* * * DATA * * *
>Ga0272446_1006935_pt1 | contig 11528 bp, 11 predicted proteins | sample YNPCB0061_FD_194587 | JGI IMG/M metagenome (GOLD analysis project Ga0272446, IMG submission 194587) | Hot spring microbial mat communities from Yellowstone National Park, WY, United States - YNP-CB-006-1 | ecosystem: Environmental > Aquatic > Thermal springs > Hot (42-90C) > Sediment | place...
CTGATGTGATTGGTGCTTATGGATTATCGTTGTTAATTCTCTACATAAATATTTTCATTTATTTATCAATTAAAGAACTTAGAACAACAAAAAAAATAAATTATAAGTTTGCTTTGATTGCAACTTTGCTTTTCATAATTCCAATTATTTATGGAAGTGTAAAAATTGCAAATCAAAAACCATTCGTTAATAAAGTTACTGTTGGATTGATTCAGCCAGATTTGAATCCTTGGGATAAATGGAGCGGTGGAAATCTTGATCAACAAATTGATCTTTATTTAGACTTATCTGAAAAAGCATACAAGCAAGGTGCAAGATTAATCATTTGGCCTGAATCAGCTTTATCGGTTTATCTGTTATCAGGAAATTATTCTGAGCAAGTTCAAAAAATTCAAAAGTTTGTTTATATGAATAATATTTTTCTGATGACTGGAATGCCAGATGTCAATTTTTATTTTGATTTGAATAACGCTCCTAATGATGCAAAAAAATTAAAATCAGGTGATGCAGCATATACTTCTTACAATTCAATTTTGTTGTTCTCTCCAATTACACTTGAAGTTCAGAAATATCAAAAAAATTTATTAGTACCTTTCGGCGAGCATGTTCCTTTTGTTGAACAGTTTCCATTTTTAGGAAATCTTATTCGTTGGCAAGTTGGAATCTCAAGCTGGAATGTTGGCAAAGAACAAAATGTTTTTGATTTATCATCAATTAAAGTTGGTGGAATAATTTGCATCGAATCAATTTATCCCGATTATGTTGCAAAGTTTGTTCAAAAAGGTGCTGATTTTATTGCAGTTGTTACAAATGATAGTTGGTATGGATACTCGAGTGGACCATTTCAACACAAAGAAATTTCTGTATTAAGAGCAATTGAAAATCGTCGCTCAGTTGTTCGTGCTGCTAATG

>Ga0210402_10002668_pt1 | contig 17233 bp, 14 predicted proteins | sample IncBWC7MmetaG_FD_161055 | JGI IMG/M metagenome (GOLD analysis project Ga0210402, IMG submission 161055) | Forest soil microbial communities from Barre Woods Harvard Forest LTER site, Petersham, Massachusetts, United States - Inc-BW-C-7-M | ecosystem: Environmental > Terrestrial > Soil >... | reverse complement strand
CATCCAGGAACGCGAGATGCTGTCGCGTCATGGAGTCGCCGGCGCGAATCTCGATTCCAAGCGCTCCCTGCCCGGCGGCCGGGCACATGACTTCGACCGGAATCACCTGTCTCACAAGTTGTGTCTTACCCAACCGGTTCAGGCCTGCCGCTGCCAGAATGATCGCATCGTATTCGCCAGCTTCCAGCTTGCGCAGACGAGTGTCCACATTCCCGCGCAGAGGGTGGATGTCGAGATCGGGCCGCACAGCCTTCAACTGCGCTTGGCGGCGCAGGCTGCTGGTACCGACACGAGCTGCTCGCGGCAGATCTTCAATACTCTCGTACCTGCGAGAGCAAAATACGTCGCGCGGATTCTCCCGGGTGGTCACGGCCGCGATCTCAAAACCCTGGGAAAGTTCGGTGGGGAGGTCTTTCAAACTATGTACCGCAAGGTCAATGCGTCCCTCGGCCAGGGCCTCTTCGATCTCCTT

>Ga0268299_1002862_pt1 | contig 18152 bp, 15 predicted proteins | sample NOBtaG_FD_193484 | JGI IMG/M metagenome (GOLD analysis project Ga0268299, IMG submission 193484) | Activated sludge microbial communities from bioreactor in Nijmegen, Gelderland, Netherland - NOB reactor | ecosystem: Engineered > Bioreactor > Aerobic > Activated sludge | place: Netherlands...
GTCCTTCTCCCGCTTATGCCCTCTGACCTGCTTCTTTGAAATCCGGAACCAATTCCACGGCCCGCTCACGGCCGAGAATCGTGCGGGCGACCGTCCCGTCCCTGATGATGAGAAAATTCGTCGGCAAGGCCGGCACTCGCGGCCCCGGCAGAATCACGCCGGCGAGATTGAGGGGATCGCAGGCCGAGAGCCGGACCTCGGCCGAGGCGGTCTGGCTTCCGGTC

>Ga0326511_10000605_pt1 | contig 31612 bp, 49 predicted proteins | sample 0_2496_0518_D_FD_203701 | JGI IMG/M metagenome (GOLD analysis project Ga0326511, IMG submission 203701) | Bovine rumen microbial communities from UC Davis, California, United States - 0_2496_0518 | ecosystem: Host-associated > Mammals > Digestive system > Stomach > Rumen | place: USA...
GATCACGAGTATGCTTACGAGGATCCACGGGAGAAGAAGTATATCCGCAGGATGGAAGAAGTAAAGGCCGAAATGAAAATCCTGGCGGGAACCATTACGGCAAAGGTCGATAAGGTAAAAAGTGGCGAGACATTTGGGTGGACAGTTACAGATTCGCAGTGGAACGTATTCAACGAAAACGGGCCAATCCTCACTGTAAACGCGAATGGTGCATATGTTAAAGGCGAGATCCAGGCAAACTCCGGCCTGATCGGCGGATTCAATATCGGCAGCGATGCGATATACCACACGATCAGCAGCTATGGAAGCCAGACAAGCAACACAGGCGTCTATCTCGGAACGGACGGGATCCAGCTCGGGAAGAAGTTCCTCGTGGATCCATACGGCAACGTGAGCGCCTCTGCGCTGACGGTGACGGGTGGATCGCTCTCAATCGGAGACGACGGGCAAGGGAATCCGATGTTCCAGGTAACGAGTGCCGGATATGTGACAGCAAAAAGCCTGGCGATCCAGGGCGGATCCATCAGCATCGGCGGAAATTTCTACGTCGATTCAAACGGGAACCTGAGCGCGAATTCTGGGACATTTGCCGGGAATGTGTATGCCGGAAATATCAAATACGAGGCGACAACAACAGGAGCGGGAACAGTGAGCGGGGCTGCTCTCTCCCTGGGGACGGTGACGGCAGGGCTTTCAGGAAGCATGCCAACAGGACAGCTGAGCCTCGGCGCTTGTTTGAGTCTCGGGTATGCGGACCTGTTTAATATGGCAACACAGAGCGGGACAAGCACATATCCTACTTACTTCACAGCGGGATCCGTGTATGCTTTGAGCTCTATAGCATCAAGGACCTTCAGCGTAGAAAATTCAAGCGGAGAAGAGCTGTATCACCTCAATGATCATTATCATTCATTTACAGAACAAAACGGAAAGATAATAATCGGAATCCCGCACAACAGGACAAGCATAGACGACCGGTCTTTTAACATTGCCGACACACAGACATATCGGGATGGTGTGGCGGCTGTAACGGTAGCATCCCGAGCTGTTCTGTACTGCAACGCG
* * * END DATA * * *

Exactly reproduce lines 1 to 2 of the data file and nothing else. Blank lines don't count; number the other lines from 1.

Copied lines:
>Ga0272446_1006935_pt1 | contig 11528 bp, 11 predicted proteins | sample YNPCB0061_FD_194587 | JGI IMG/M metagenome (GOLD analysis project Ga0272446, IMG submission 194587) | Hot spring microbial mat communities from Yellowstone National Park, WY, United States - YNP-CB-006-1 | ecosystem: Environmental > Aquatic > Thermal springs > Hot (42-90C) > Sediment | place...
CTGATGTGATTGGTGCTTATGGATTATCGTTGTTAATTCTCTACATAAATATTTTCATTTATTTATCAATTAAAGAACTTAGAACAACAAAAAAAATAAATTATAAGTTTGCTTTGATTGCAACTTTGCTTTTCATAATTCCAATTATTTATGGAAGTGTAAAAATTGCAAATCAAAAACCATTCGTTAATAAAGTTACTGTTGGATTGATTCAGCCAGATTTGAATCCTTGGGATAAATGGAGCGGTGGAAATCTTGATCAACAAATTGATCTTTATTTAGACTTATCTGAAAAAGCATACAAGCAAGGTGCAAGATTAATCATTTGGCCTGAATCAGCTTTATCGGTTTATCTGTTATCAGGAAATTATTCTGAGCAAGTTCAAAAAATTCAAAAGTTTGTTTATATGAATAATATTTTTCTGATGACTGGAATGCCAGATGTCAATTTTTATTTTGATTTGAATAACGCTCCTAATGATGCAAAAAAATTAAAATCAGGTGATGCAGCATATACTTCTTACAATTCAATTTTGTTGTTCTCTCCAATTACACTTGAAGTTCAGAAATATCAAAAAAATTTATTAGTACCTTTCGGCGAGCATGTTCCTTTTGTTGAACAGTTTCCATTTTTAGGAAATCTTATTCGTTGGCAAGTTGGAATCTCAAGCTGGAATGTTGGCAAAGAACAAAATGTTTTTGATTTATCATCAATTAAAGTTGGTGGAATAATTTGCATCGAATCAATTTATCCCGATTATGTTGCAAAGTTTGTTCAAAAAGGTGCTGATTTTATTGCAGTTGTTACAAATGATAGTTGGTATGGATACTCGAGTGGACCATTTCAACACAAAGAAATTTCTGTATTAAGAGCAATTGAAAATCGTCGCTCAGTTGTTCGTGCTGCTAATG